Weekly Inspiration: Scrollin’, Scrollin’, Scrollin’

Web browsers all have one thing in common: almost without exception they allow us to scroll through content. Scrolling gets us from the top of a document, to the bottom. But it allows much more than that–and for better or worse, web designers have been challenging the scrollbar for some time now, seeing how else it can be used to interact with the web.

As usual in these inspiration posts; we’re going to look at some examples in the wild, examine some of the techniques used, point to some tutorials and courses to help you learn what we find, and list some inspiring examples on Envato Market.


We’ll kick off with forbetter.coffee (ten points for the URL) which begins with a coffee bean, then follows its progress down the page as it gets ground, percolated, and poured into a coffee cup.

Start here, then scroll..

This is in the spirit of the classic scrolling example lostworldsfairs.com. The coffee bean’s position is fixed throughout, so it stays fixed in the browser as the background scrolls past. Eventually it meets certain waypoints, whereupon its position is changed to relative and it scrolls off the top of the screen, only to be replaced by different elements. All this is done with scrollmagic.io.

Susan Lin uses a similar effect (though a completely different aesthetic) on her personal homepage. Get ready to feel nostalgic for 8bit role-play games as Susan’s sprite waddles downward through the pixelated landscape:

Prepare yourself for a detailed tutorial on how this is achieved very soon!

www.voog.com uses scrolling to different effect. Its split layout combines bright colours and interchanging background images, fixed in their masked positions.

This is all done with JavaScript, though you can achieve a very similar masked background effect, as shown by Kezz Bracey, with nothing but CSS.


How have we come this far without mentioning parallax?! Let’s fix that now, with help from @claudioguglieri. Check out his homepage, which starts with a beautifully presented open letter. Scroll down and experience the depth suggested by leaves and rose petals as they float past:


Claudio uses this sort of thing on more of his websites; check out www.wedontneedroads.co while you’re at it.

More subtle parallax can be found on sublime.fyi; a curated aggregation of design talks and interviews by some very recognisable figures. Scroll down and watch layers of duotone graphics and images drift past:

Firewatch is stunning. Stunning in the game’s painted graphics, in the concept, in its marketing. And its website follows suit. Scroll downwards to gain a sense of depth and environment, and also scale, as you shrink in relation to the landscape.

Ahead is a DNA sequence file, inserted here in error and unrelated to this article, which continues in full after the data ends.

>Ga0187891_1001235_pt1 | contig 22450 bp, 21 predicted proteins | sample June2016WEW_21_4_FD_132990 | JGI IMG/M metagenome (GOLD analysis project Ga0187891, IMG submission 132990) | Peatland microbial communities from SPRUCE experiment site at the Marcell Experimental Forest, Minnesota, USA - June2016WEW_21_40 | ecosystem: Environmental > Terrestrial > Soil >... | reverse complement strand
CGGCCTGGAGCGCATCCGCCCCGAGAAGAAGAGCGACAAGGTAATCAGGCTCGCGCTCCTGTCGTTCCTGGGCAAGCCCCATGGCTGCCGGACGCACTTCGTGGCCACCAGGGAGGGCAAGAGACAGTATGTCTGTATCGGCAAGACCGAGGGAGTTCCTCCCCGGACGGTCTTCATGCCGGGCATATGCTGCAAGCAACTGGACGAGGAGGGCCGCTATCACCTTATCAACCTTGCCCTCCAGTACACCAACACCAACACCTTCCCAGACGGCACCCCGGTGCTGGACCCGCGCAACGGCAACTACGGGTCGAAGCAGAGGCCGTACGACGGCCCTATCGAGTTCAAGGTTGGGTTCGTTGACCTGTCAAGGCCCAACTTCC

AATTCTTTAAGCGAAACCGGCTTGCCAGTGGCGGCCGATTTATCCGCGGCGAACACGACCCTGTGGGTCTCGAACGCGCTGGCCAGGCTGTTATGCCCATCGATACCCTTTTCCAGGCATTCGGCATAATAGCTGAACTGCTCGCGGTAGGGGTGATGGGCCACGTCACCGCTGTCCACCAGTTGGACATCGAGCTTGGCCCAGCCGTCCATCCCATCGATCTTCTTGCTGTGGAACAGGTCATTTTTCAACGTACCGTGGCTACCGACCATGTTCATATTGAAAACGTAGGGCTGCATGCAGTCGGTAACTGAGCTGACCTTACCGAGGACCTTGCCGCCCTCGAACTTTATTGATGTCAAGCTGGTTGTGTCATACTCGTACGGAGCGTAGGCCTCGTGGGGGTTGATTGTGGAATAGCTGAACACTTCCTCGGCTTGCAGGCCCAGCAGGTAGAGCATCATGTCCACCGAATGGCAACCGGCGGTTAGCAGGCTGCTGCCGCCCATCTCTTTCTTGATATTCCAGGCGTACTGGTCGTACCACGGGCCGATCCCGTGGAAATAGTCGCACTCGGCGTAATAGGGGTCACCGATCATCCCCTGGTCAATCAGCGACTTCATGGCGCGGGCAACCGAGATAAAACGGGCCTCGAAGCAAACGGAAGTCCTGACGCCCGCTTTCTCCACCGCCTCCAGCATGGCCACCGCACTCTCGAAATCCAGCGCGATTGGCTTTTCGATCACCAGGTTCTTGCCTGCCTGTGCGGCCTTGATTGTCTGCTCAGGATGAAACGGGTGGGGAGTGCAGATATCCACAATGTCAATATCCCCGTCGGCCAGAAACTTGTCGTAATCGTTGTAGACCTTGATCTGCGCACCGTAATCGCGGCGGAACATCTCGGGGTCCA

This next example is a little different, in that the window’s scroll position is used to influence quite a tiny detail. frankbody.com has a menu panel which sticks to the top left of the viewport, then, as you scroll, its background pattern changes subtly.


The JavaScript (or rather jQuery) behind it is as follows:

Feel free to pull this apart in this example:

Envato Market

Let’s take a look at some inspiring scrolling themes and templates for sale on Themeforest.

Zoo - Responsive One Page Parallax Theme
Zoo – Responsive One Page Parallax Theme
Startuply  Multi-Purpose Startup Theme
Startuply — Multi-Purpose Startup Theme
Borderland - A Daring Multi-Concept Theme
Borderland – A Daring Multi-Concept Theme
Scroller - Parallax Scroll  Responsive Theme
Scroller – Parallax, Scroll & Responsive Theme
ROSA - An Exquisite Restaurant WordPress Theme
ROSA – An Exquisite Restaurant WordPress Theme

Learn About Scrolling Events

If you’re interested in creating your own scrolling masterpieces, check out Craig Campbell’s recent course Scroll Events Made Easy. In it, you’ll learn about the basics of scroll events, then build several examples using existing libraries such as parallax.js, wow.js, and skrollr.js. Grab this course for $9.

Additionally, checkout Parallax Scrolling for Web Design, to round off your learning.

Troubleshooting rendering performance issues

When you’re toying with scrolling and positioning, you’re quite potentially toying with the browser’s ability to repaint the scene. In this great quick tip from Harry Roberts, he demonstrates some performance troubleshooting using the browser inspector.

You’ve Reached the Bottom

That’s it for this inspiration roundup, see you in the next one!

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